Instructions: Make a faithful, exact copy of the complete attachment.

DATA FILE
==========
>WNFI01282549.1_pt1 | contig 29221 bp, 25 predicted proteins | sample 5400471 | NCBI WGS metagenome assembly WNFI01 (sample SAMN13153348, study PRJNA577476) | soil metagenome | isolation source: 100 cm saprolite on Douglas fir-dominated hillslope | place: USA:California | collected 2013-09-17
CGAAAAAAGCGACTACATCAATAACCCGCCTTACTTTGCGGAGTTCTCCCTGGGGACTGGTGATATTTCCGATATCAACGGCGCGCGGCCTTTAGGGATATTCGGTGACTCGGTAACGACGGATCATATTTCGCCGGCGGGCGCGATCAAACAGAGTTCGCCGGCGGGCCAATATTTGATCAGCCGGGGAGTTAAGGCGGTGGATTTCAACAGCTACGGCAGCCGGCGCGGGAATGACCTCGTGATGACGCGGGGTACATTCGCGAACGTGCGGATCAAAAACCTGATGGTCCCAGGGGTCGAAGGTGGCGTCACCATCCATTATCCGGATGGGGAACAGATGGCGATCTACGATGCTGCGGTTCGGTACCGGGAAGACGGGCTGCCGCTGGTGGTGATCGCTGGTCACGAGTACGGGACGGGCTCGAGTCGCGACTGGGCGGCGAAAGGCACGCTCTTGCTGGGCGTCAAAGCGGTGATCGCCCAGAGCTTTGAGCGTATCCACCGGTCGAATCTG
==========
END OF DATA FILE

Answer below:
>WNFI01282549.1_pt1 | contig 29221 bp, 25 predicted proteins | sample 5400471 | NCBI WGS metagenome assembly WNFI01 (sample SAMN13153348, study PRJNA577476) | soil metagenome | isolation source: 100 cm saprolite on Douglas fir-dominated hillslope | place: USA:California | collected 2013-09-17
CGAAAAAAGCGACTACATCAATAACCCGCCTTACTTTGCGGAGTTCTCCCTGGGGACTGGTGATATTTCCGATATCAACGGCGCGCGGCCTTTAGGGATATTCGGTGACTCGGTAACGACGGATCATATTTCGCCGGCGGGCGCGATCAAACAGAGTTCGCCGGCGGGCCAATATTTGATCAGCCGGGGAGTTAAGGCGGTGGATTTCAACAGCTACGGCAGCCGGCGCGGGAATGACCTCGTGATGACGCGGGGTACATTCGCGAACGTGCGGATCAAAAACCTGATGGTCCCAGGGGTCGAAGGTGGCGTCACCATCCATTATCCGGATGGGGAACAGATGGCGATCTACGATGCTGCGGTTCGGTACCGGGAAGACGGGCTGCCGCTGGTGGTGATCGCTGGTCACGAGTACGGGACGGGCTCGAGTCGCGACTGGGCGGCGAAAGGCACGCTCTTGCTGGGCGTCAAAGCGGTGATCGCCCAGAGCTTTGAGCGTATCCACCGGTCGAATCTG